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It isn’t even an accurate statement of the current law (probably because it draws directly on a publication that is 2 years old), stating incorrectly that the route of appeal from the family proceedings court (magistrates court) is to the High Court, when an appeal now lies to the County Court (as of April 2009, 2 months before this app was even published). Routes of appeal might have been the one thing that inexperienced advocates or litigants in person might have wanted to quickly look up whilst at court, and it isn’t even accurate. Which for what purports to be a legal guide is a pretty fundamental flaw.

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Although this app is still for sale (search the apps store for ‘child law’) it is no longer showing as a product on cantaffordalawyer.com or on pixidapps.co.uk. I wonder if this is because they have run into copyright problems or for some other reason. Whatever the reason I wouldn’t waste your 59p on this. Beware of this app – or of any lawyer you see relying on an iPhone app for legal research!

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Best iPhone apps at AppStoreHQ

Reporting the Reporter

I have a current bugbear, but don’t get me wrong: I don’t want to add to the mass of negativity surrounding the dread word ‘social worker’. This post really only concerns the cases where the quality of s7 reports prepared by social workers in private proceedings falls far short of the expected standard. Most reports are adequate, many are much more than adequate. But there is a certain (how shall I say it?) patchiness.

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Even Forrest Gump knows that s7 reports are like a box of chocolates (you never know whatchu gonna git – are you going to get the truffle, or the orange creme nobody wants? Apologies for the naff analogy but it’s nearly time to knock off for the hols and a big tin of Christmas chocs is beckoning…) As for s7 reports, I’ve had a few orange cremes lately, and whilst I am the kind of social outcast who is happy to scoff all the orange cremes at the bottom of the tin (I love ’em), when it comes to duff s7 reports there is an important point of policy beneath that sparkly foil wrapping (Okay, enough of the analogy it’s making my teeth hurt).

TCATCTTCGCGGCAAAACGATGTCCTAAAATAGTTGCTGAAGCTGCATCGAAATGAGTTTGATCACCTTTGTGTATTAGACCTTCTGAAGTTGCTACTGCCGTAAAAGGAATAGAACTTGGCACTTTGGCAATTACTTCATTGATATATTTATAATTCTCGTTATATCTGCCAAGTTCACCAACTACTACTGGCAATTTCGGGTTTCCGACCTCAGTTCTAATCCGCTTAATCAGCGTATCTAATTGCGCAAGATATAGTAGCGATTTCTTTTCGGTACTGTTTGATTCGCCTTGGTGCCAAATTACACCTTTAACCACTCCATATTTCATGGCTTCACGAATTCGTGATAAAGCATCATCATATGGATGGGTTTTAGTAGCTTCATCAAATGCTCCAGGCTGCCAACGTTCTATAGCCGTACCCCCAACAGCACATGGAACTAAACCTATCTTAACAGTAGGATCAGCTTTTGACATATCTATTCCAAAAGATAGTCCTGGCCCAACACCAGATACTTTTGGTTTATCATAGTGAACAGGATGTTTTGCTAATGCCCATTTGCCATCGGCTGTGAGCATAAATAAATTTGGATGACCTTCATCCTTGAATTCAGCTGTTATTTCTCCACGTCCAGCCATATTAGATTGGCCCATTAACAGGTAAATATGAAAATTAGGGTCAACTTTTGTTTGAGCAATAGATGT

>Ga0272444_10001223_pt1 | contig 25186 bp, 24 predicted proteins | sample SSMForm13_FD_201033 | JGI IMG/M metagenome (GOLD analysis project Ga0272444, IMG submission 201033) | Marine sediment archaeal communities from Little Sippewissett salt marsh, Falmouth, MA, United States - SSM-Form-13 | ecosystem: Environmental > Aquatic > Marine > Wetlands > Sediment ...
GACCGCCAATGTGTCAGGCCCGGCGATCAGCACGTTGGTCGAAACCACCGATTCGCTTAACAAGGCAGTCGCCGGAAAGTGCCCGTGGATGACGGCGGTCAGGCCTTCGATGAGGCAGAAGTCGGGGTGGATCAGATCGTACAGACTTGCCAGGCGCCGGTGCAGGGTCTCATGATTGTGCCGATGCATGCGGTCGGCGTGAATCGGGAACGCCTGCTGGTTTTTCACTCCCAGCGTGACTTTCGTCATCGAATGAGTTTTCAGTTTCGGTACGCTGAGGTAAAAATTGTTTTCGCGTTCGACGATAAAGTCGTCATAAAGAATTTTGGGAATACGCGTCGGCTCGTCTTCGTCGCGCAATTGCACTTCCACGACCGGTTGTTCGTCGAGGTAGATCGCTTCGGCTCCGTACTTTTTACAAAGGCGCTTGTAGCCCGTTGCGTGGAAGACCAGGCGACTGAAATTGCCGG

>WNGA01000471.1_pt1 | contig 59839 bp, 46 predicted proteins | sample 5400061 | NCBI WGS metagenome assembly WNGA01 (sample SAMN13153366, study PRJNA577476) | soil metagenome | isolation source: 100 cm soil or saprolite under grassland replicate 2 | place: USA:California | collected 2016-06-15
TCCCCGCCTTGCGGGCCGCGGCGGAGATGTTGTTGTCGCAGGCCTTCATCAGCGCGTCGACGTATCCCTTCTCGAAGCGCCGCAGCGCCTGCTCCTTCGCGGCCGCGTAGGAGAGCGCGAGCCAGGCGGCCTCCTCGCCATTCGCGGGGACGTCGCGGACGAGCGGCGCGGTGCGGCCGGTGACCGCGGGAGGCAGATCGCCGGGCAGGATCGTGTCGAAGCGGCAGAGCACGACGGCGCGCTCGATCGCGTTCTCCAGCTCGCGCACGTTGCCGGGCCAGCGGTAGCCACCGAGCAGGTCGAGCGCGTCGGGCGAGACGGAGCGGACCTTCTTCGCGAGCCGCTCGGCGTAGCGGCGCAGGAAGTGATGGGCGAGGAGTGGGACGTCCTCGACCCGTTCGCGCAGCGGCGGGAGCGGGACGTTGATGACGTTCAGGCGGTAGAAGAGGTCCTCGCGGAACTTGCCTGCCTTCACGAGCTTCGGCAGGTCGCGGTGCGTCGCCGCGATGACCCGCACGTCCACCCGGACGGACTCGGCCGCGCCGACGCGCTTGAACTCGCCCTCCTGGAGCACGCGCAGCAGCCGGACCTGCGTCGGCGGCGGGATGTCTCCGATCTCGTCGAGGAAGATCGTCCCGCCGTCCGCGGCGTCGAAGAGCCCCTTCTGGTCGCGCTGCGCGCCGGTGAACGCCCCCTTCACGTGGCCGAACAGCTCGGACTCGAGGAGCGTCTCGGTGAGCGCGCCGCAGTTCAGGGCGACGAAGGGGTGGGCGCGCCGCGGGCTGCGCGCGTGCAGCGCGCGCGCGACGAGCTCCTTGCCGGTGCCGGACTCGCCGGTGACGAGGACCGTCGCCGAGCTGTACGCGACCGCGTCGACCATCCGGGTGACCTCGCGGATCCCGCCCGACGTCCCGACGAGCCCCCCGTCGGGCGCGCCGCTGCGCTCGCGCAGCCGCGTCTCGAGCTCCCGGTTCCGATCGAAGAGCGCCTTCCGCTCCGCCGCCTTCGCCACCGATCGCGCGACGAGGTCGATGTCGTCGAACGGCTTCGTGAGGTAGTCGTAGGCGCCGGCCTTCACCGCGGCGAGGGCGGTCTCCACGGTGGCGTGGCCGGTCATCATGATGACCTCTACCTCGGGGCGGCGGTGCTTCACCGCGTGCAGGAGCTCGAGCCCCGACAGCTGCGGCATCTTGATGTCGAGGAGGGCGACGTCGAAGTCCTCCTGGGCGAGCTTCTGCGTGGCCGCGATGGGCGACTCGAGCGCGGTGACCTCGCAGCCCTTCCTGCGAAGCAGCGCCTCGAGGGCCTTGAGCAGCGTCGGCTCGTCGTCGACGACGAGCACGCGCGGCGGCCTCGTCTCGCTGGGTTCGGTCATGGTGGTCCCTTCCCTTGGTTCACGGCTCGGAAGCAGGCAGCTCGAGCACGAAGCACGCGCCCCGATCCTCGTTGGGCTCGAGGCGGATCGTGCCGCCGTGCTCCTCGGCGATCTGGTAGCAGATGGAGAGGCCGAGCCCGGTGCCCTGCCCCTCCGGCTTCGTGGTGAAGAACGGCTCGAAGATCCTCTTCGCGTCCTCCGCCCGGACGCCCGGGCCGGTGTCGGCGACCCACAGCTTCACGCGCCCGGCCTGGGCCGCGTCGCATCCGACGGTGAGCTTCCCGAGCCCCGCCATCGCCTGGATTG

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Occasionally a Judge will decide that a s7 report is flawed or that there is some other good reason to depart from a recommendation contained in it. Usually they do so politely and without hurting anybody’s feelings. Very occasionally a Judge will decide that a s7 report is so badly flawed that it warrants being spelt out in the judgment in terms which are quite strongly critical of the report writer. I have dealt with perhaps 3 or 4 of these in the last couple of years. Very very occasionally the Judge will be so unhappy with the quality of the s7 report that they will order a copy of the judgment be sent to social services to ensure that they are aware of the court’s concern (this can only happen with the court’s permission – parties cannot disclose the judgment themselves without permission). Incidentally, I’ve yet to deal with one of these cases where the media has been present, but I suppose it is only a matter of time before a similar case is identified by the media and permission given for it to be reported.

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In most of the cases that I have dealt with where a judgment has been highly critical of an unsatisfactory s7 report that report has been prepared by social services: by a social worker who may or may not be experienced but who has very little experience of private law work or of s7 reports (in one case a CAFCASS report was prepared by a sandwich year social work undergraduate on a work placement at CAFCASS). Clearly this is nothing like a statistically valid sample, but my sense is that (for better or for worse) the organisational quality checks on reports may tend to be more rigorous within CAFCASS than elsewhere. Big generalisation, but that’s my sense. In some respects this should come as no surprise since it used to be the expectation (not so any more since CAFCASS has ground to a halt) that most s7 reports were produced by CAFCASS as a matter of course – its what CAFCASS DO, and its more of a sideline for social services. In recent times of course the courts have been forced to fall back on social services to prepare s7 reports where CAFCASS cannot, and no doubt this is an additional pressure on often reluctant Local Authorities who would frankly rather be focussing their resources on child protection and on actual or potential care cases.